Colloquium: Mechanical formalisms for tissue dynamics

  • Sham Tlili
  • Cyprien GayEmail author
  • François Graner
  • Philippe Marcq
  • François Molino
  • Pierre Saramito


The understanding of morphogenesis in living organisms has been renewed by tremendous progress in experimental techniques that provide access to cell scale, quantitative information both on the shapes of cells within tissues and on the genes being expressed. This information suggests that our understanding of the respective contributions of gene expression and mechanics, and of their crucial entanglement, will soon leap forward. Biomechanics increasingly benefits from models, which assist the design and interpretation of experiments, point out the main ingredients and assumptions, and ultimately lead to predictions. The newly accessible local information thus calls for a reflection on how to select suitable classes of mechanical models. We review both mechanical ingredients suggested by the current knowledge of tissue behaviour, and modelling methods that can help generate a rheological diagram or a constitutive equation. We distinguish cell scale (“intra-cell”) and tissue scale (“inter-cell”) contributions. We recall the mathematical framework developed for continuum materials and explain how to transform a constitutive equation into a set of partial differential equations amenable to numerical resolution. We show that when plastic behaviour is relevant, the dissipation function formalism appears appropriate to generate constitutive equations; its variational nature facilitates numerical implementation, and we discuss adaptations needed in the case of large deformations. The present article gathers theoretical methods that can readily enhance the significance of the data to be extracted from recent or future high throughput biomechanical experiments.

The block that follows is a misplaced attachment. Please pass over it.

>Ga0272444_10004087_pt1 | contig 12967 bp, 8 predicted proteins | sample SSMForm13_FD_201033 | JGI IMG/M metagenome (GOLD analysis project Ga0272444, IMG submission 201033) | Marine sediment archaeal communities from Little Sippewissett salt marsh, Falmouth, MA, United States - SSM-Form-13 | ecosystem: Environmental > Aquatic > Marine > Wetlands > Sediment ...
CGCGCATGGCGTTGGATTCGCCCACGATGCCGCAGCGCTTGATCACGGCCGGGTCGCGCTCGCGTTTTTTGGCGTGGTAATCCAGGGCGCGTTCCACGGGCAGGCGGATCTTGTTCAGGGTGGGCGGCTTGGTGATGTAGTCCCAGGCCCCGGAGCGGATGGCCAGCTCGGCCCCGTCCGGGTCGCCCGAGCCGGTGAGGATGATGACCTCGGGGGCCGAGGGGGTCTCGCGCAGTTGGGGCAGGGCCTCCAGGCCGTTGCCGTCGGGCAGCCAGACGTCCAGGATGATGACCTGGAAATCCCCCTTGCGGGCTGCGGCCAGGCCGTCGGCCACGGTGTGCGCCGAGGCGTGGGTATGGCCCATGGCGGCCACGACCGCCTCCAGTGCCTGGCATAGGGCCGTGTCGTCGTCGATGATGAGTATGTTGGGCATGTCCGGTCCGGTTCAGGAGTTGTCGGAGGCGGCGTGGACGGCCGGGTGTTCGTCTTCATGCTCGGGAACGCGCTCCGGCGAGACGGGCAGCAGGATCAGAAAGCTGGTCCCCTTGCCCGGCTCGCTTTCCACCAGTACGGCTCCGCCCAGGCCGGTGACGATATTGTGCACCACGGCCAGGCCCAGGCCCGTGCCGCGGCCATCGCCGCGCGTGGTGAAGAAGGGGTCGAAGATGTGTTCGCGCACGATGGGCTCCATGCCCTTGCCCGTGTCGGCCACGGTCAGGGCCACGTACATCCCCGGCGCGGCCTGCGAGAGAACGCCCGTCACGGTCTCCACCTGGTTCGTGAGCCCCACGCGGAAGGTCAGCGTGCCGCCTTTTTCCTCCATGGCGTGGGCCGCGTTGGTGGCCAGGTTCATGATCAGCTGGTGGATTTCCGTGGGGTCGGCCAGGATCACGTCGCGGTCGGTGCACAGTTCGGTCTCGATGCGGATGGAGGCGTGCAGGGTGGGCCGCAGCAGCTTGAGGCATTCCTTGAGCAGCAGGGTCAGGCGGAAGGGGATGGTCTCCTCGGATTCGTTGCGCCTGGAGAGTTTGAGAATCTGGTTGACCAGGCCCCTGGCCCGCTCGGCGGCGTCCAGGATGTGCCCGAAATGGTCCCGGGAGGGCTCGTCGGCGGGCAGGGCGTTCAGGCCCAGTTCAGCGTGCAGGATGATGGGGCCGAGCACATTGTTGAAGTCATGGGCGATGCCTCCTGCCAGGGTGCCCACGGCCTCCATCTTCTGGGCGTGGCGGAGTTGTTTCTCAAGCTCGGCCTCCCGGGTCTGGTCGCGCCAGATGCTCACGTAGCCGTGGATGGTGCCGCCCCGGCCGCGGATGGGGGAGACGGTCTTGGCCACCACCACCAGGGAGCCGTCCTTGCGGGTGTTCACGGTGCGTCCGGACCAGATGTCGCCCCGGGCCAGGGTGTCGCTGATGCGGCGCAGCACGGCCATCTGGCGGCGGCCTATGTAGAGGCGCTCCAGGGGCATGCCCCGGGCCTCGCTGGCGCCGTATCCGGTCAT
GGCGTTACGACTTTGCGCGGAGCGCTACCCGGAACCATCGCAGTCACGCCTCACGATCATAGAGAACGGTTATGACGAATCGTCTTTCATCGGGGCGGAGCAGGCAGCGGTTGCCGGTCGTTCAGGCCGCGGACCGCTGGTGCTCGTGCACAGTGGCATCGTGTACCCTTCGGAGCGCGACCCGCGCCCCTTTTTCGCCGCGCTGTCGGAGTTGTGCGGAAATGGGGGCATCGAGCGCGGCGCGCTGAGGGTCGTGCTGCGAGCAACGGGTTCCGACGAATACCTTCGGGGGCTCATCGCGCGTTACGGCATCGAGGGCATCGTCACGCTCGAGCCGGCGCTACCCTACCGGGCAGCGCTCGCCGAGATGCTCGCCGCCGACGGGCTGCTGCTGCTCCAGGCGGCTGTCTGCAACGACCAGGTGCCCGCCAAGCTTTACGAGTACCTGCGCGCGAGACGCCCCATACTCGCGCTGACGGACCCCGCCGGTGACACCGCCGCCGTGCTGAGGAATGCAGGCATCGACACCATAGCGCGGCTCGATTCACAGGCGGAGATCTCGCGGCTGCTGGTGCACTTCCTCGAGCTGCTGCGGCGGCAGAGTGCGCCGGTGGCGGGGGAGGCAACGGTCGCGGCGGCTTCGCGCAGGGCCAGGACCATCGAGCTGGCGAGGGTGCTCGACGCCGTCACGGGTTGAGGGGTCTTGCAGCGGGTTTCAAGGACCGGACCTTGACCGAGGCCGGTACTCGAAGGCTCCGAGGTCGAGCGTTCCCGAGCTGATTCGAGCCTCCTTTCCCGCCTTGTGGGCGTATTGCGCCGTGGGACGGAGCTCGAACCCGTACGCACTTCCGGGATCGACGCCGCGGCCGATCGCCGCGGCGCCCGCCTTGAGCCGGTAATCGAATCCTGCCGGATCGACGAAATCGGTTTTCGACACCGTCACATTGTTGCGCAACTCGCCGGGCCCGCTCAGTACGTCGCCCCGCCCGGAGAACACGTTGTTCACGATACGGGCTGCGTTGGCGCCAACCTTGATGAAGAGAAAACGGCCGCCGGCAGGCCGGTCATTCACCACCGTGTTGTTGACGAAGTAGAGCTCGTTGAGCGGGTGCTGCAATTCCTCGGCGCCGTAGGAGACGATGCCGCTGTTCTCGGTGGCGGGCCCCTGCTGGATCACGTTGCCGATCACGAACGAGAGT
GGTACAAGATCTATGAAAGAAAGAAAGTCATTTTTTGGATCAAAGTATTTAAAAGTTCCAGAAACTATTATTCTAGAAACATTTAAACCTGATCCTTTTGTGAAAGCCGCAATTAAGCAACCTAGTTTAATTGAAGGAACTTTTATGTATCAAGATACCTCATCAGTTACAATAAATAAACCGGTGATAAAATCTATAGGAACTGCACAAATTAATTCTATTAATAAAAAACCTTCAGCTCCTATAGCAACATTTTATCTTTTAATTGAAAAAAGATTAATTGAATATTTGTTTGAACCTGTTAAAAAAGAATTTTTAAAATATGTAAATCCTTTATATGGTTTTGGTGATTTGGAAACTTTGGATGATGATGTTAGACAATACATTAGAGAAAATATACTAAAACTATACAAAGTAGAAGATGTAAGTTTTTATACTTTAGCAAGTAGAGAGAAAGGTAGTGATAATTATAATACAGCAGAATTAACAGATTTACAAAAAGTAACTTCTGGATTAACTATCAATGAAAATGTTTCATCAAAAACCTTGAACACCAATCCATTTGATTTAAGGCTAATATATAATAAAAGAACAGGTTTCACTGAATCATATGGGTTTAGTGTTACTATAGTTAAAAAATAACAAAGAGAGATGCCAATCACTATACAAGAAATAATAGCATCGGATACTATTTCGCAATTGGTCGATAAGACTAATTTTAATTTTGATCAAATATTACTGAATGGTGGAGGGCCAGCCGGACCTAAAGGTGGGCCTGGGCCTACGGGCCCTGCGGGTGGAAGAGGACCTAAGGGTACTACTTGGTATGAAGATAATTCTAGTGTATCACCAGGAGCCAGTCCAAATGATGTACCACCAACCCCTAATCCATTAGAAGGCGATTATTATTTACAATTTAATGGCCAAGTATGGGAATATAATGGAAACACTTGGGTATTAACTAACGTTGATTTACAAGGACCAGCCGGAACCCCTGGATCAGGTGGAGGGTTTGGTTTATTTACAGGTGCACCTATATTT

Graphical abstract


Living systems: Biological Matter 


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Copyright information

© EDP Sciences, SIF, Springer-Verlag Berlin Heidelberg 2015

Authors and Affiliations

  • Sham Tlili
    • 1
  • Cyprien Gay
    • 1
    • 6
    Email author
  • François Graner
    • 1
    • 6
  • Philippe Marcq
    • 2
  • François Molino
    • 3
    • 4
    • 6
  • Pierre Saramito
    • 5
    • 6
  1. 1.Laboratoire Matière et Systèmes ComplexesUniversité Denis Diderot - Paris 7, CNRS UMR 7057Paris Cedex 13France
  2. 2.Laboratoire Physico-Chimie Curie, Institut CurieUniversité Marie et Pierre Curie - Paris 6, CNRS UMR 168Paris Cedex 05France
  3. 3.Laboratoire Charles CoulombUniv. Montpellier II, CNRS UMR 5221Montpellier Cedex 5France
  4. 4.Institut de Génomique FonctionnelleUniv. Montpellier I, Univ. Montpellier IIMontpellier Cedex 05France
  5. 5.Laboratoire Jean KuntzmannUniversité Joseph Fourier - Grenoble I, CNRS UMR 5524Grenoble CedexFrance
  6. 6.Academy of BradylogistsParis Cedex 13France

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